Val & Roger Baker's Freshwater & Saltwater Fly Fishing
Waterville is central to some of the most breathtaking scenery in Kerry. A link in the circuitous Ring of Kerry, it lies very south west, between Lough Currane and Ballinskelligs Bay.
A quote by John Millington Synge gives in one paragraph an ideal image of this beautiful area: “One wonders in this place why anyone is left in Dublin or London or Paris where it would be better one would think to live in a tent or hut with this magnificent sea and sky to breathe this wonderful air which is like wine to one’s teeth”.
Whilst many tourists visit Waterville each year, it has managed to remain largely un-commercialised and traditional. It is probably the best place for exploring the coast and mountainous areas. Being so close to the sea there is plenty to do here, namely canoeing, sailing , diving and horse-riding with all hiring facilities readily available. The town however is probably best known for its spectacular Golf Course. Waterville Golf Course is one of the 196 European championship courses.
As well as the above amenities, Waterville and its surrounding area offers a number of breathtaking walks and places to see.
To say that Kerry is rich in antiquities and archaeological sites is an understatement. This small selection is within a 20-mile radius of Cloghvoola.
Foremost among these are the Skellig Islands where early Christian monks settled for solitude in the 6th Century A.D. They built a cluster of dry stone beehive cells and oratories perched high up over the Atlantic. Weather permitting, boat trips run daily from Portmagee harbour during the summer months.
In the 12th Century the monks left Skellig Michael and retreated to Ballinskelligs Abbey, an Augustinian Priory. Located on the shoreline, the buildings have suffered badly from erosion, but the Priors House, Chancel arch and belfry are still to be seen.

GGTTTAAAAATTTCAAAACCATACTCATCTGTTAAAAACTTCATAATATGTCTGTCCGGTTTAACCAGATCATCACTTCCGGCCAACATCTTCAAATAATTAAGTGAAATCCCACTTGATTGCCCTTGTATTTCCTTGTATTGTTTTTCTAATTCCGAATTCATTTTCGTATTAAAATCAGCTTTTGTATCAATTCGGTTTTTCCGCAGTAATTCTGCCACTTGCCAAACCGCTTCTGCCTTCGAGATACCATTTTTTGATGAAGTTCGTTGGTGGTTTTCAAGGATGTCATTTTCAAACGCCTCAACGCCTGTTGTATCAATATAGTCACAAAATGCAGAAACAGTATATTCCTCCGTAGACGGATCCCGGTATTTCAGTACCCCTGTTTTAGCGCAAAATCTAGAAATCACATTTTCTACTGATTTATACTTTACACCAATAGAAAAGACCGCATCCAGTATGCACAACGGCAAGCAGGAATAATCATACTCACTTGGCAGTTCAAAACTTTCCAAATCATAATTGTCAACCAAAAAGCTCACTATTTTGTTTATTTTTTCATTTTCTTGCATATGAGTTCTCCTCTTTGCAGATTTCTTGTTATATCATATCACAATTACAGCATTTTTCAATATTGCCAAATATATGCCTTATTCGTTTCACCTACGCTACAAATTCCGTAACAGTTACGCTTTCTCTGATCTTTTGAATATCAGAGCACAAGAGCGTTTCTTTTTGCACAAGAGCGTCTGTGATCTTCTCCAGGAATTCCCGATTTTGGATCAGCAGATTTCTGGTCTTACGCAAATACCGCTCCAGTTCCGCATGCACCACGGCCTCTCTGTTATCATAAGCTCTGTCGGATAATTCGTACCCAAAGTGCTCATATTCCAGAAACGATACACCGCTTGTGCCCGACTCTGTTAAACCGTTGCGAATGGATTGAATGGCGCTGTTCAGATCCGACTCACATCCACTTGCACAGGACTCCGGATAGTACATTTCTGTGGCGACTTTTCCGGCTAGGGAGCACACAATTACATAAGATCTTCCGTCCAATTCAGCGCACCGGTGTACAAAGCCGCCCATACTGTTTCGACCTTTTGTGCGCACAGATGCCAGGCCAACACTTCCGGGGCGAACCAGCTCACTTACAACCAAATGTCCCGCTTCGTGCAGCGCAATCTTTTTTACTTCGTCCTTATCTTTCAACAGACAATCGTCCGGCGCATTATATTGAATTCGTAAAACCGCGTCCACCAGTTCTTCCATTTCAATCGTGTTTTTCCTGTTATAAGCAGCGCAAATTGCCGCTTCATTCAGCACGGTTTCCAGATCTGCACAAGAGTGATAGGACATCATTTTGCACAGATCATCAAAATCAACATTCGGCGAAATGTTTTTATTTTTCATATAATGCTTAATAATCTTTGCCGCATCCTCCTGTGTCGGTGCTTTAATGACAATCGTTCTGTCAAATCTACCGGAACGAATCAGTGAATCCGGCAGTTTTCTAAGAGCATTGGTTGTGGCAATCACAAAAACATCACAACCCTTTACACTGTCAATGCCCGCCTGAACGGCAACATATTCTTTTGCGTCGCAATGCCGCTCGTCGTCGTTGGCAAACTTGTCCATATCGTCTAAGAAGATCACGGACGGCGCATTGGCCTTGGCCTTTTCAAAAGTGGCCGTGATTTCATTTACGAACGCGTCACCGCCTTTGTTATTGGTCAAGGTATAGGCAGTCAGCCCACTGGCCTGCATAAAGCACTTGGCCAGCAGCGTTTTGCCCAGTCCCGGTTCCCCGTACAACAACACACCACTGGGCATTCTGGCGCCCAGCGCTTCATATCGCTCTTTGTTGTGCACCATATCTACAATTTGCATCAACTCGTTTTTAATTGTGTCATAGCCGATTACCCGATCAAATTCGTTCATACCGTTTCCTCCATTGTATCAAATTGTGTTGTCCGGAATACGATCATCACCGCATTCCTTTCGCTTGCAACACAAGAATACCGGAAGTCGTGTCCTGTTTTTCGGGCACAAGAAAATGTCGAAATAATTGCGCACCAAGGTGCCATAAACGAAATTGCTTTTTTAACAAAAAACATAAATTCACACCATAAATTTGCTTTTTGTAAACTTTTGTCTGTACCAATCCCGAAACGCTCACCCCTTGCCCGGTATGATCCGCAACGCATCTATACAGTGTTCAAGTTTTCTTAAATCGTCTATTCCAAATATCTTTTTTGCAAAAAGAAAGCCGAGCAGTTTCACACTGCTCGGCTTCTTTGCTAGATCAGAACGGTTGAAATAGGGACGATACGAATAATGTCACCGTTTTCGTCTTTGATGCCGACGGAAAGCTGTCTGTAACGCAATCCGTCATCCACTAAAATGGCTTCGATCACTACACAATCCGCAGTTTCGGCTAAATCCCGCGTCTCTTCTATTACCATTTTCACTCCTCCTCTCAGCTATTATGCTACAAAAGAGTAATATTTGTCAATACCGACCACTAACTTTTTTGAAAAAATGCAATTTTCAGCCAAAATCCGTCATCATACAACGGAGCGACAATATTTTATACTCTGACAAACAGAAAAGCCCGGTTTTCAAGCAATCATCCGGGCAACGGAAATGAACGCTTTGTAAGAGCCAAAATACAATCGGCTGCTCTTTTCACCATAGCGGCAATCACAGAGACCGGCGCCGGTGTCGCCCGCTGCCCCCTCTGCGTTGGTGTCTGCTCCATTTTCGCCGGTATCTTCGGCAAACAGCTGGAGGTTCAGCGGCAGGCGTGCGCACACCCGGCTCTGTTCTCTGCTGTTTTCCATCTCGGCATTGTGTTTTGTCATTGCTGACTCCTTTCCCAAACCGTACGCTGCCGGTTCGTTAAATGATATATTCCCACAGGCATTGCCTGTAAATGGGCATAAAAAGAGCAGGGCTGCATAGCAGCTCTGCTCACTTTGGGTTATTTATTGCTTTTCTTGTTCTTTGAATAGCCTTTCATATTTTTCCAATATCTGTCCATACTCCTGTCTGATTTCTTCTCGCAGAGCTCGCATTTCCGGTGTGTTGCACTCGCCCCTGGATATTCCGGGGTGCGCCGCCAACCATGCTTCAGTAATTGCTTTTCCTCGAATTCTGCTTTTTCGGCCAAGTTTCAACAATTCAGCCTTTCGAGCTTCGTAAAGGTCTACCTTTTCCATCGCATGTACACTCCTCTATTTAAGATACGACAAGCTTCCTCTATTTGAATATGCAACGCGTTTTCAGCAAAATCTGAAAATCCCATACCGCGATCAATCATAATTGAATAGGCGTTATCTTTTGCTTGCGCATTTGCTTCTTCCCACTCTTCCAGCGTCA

Church Island, on the north side of Loch Currane, is where St. Finian is reputed to have founded a monastery in the 6th Century and a small Romanesque church and burial ground still exist.
Further along the coast at Derrynane is the home of Daniel O’Connell (the Liberator of Ireland) and a short walk across the beautiful beach are the ruins of Ahamore Abbey. Situated in a stunning location next to the sea, the extensive graveyard houses the family vault of the O’Connell’s.
Nearby,at Loher and Staigue,are the sites of well-preserved Iron Age circular, dry stone forts. There are three more ruined fort sites at Kimego, Cahersiveen. Also in this area, are the remains of Ballycarbery Castle, thought to date from around 1594.
Daniel O’Connell of Derrynane rented the land around Cloghvoola (An Clochbhuaile) for hunting and built a lodge on the lake shore, well preserved but hidden by forest today.
Waterville Links is one of the oldest Irish Clubs, having been founded in 1897 with the arrival of the trans-Atlantic telegraph cable from the United States. Today Waterville is rated in the top five courses in Ireland and the top twenty links courses in the world. Many of the top professional golfers come to Kerry every year to practice in the week before the British Open. In 1999 none other than Tiger Woods and his good friend Mark O'Meara came to Waterville to get in tune for the British Open. That tournament is always staged on a links course and players find that the challenge of Waterville and the relaxing atmosphere of the Co. Kerry town is the ideal way to prepare for the Open. Such is the quality of Waterville.
The Kerry Way weaves its way under MacGuillycuddy's Reeks, the country's highest mountains, and through and around the Iveragh Peninsula and passes right through Cloghvoola. It does not climb very high, however, but mainly consists of old paths and green roads. In using these old droving paths and butter roads, the walk is in effect a journey back in time. As the route is higher then present day roads, it improves on what is already renowned viewing.
Other sites to view for further information: